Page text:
28 March 2018
- Last edited 28 March 2018
You must turn Large Deflection On. That is why it appears the material is entering the blocks. That change will make the solver take a lot more iterations, so you will wait longer.
That change will also make the solver want to take smaller steps, so you can change Auto Time Stepping to On and suggest Initial Substeps to 10.
You should change the Contact from Bonded to Frictional. You should add all the curved surfaces below the flat surface on the blocks. As the plastic is pushed down, it will eventually make contact with the curved surface, so you want that in the definition.
You want more elements through the thickness of the HDPE to let it easily conform to the shape without excessive element distortion.
Get ready for some difficulties getting the solver to converge. Here is an example with the changes I put in above.
The solver took 53 iterations before I hit Interrupt. The model converged 30% of the way to the full displacement of 0.3 mm so it only can show 0.09 mm of closure. Corrective action in the model is required to get it to go further. Why is the solver having difficulties finding the next equilibrium solution? You need to look at the Newton-Raphson Residual plots to see where the largest force imbalance is in the model. Sometimes more elements near there can help. But to see the plots, you have to turn them on by typing how many you want saved. I typed 6.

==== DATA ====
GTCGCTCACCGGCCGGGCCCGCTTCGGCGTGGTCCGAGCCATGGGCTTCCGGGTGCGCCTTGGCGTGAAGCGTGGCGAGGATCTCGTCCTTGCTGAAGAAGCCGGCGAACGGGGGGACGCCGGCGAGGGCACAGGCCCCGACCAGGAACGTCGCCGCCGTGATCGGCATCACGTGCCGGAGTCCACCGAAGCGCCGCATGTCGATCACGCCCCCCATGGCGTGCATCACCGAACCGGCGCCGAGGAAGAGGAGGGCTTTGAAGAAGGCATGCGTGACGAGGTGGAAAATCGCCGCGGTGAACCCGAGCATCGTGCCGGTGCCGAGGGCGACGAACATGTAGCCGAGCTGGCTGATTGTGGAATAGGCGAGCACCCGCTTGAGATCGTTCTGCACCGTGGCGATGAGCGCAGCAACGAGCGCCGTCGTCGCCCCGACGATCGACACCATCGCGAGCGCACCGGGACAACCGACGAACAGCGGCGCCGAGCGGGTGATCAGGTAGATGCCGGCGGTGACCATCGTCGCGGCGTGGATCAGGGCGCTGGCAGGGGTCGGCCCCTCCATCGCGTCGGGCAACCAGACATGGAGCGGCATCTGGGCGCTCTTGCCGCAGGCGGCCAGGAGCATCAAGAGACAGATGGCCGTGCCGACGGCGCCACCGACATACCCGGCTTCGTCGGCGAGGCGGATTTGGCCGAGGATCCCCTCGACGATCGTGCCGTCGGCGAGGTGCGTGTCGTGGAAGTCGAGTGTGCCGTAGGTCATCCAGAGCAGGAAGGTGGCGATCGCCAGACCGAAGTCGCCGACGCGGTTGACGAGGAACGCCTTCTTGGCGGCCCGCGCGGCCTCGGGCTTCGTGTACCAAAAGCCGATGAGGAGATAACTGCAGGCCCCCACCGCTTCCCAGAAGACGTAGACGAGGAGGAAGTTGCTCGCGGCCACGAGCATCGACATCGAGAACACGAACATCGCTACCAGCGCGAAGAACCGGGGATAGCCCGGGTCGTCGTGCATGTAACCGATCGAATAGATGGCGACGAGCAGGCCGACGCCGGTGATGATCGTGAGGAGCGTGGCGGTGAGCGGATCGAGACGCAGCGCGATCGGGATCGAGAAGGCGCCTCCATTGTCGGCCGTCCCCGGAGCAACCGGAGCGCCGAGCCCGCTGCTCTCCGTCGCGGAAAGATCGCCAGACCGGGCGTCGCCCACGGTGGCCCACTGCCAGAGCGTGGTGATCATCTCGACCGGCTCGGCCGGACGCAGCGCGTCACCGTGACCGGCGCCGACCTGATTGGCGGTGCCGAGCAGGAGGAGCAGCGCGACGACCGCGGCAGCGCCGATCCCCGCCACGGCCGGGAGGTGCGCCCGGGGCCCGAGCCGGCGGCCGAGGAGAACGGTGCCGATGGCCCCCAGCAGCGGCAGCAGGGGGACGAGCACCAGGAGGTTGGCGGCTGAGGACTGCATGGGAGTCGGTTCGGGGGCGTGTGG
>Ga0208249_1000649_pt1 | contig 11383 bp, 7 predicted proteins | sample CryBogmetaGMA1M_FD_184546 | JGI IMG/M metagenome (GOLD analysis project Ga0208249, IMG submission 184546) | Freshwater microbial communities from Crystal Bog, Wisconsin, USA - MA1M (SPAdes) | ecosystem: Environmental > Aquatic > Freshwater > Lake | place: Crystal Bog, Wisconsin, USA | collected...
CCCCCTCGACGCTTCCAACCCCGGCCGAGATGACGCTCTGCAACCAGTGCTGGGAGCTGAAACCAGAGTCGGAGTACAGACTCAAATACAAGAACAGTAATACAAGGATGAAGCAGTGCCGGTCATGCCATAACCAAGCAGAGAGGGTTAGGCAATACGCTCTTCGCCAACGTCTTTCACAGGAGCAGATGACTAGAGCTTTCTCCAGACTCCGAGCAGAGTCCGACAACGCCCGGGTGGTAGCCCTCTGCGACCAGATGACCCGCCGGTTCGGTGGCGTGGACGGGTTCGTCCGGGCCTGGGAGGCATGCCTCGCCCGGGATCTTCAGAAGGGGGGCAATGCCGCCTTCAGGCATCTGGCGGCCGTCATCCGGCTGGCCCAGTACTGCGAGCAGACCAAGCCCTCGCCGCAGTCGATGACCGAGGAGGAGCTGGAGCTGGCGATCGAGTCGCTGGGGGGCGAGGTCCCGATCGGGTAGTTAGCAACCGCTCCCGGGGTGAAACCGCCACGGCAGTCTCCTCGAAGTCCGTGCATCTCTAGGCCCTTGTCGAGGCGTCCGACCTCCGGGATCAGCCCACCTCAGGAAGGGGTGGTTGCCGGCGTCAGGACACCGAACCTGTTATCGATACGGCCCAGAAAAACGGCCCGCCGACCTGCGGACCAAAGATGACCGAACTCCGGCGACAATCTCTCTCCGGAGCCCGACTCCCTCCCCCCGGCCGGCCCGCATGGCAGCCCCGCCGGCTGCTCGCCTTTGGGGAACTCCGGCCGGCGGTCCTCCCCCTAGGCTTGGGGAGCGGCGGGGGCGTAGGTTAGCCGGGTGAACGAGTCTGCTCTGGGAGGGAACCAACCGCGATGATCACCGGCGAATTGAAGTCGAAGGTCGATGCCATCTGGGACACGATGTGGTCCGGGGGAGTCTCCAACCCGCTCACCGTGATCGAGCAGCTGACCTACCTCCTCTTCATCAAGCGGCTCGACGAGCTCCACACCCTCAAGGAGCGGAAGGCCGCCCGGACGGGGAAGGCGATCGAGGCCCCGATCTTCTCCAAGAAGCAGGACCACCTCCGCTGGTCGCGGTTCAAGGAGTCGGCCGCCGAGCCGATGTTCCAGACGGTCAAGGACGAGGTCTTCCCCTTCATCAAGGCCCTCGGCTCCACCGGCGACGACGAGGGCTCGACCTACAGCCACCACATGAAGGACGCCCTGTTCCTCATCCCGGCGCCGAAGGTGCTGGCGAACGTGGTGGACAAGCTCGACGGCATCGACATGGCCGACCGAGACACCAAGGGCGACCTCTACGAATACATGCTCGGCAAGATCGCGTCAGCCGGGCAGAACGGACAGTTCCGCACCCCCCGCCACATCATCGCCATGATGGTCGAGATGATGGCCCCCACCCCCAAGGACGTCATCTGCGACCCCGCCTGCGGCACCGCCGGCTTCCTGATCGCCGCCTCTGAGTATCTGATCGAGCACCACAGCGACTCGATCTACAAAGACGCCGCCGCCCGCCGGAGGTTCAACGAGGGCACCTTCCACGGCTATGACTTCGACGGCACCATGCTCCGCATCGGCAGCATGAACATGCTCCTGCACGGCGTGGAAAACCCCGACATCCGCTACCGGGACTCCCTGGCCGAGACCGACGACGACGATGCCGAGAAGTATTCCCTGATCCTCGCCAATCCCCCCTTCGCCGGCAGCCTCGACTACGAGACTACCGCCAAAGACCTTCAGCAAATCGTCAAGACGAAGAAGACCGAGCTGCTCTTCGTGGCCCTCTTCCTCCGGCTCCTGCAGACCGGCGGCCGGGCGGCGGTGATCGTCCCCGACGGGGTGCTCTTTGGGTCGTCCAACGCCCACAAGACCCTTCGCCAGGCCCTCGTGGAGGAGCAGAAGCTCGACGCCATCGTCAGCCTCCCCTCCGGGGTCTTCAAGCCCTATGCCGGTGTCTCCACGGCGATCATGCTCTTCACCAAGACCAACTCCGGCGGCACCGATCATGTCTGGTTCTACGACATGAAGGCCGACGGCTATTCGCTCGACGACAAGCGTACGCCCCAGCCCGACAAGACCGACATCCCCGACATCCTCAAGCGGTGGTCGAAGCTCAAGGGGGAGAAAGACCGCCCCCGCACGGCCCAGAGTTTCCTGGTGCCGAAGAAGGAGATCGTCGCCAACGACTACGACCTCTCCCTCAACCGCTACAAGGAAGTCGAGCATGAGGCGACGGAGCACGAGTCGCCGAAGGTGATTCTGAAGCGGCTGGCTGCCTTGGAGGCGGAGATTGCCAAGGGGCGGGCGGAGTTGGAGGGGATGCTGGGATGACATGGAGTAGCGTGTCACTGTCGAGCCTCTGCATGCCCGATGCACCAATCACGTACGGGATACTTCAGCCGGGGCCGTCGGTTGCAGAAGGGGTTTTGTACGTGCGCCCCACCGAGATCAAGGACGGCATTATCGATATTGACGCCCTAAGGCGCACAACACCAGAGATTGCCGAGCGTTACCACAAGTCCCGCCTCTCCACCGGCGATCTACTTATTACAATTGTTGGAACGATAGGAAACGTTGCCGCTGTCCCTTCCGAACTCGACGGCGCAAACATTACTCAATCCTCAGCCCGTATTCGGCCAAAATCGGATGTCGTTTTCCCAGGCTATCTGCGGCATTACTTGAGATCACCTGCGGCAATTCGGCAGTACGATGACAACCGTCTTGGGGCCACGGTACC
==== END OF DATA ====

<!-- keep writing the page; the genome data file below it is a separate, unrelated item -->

After Interrupting Solution, you can look at a NR Residual plot. In this case, every one of the 6 plots had the Maximum Residual occur on either the top of bottom block, and since the mesh is so coarse, I expect a finer mesh is going to help the solver to converge.
Adding a lot of elements to the blocks is going to increase the wait time on the solver. One way to reduce that time is to change the blocks from flexible to rigid behavior. Then only the surfaces that push on the HDPE have to be meshed. If the deformation of the blocks is negligible, then this will save you a lot of time.
After increasing the mesh density on the blocks and changing them to rigid bodies (a few other edits go along with that), the solver now converges to 50% of the displacement of 0.3 mm but fails to converge. The NR plots only show the Pad now since the Blocks don't need to converge. And so it goes. The gap between the blocks seems to be 1.3 mm, so was 0.3 mm just a trial?
Another way to reduce the time spent waiting for the solution to converge is to solve only a small piece of the whole assembly. Isn't the left side just a mirror image of the right side? Why solve both? Just cut the model in half and use a symmetry plane at the center.
The temperature condition causes the thermal expansion to grow the pad 14 mm longer, 4 mm wider and 0.4 mm thicker. If you want that, you should do that in step 1 before you close the blocks in step 2, but you have to leave 0.4 mm of space for it to grow in step 1.
Viscosity has no effect in the Static Structural model. Plasticity will allow the material take on a shape. Viscoelastic may be useful in a Transient model.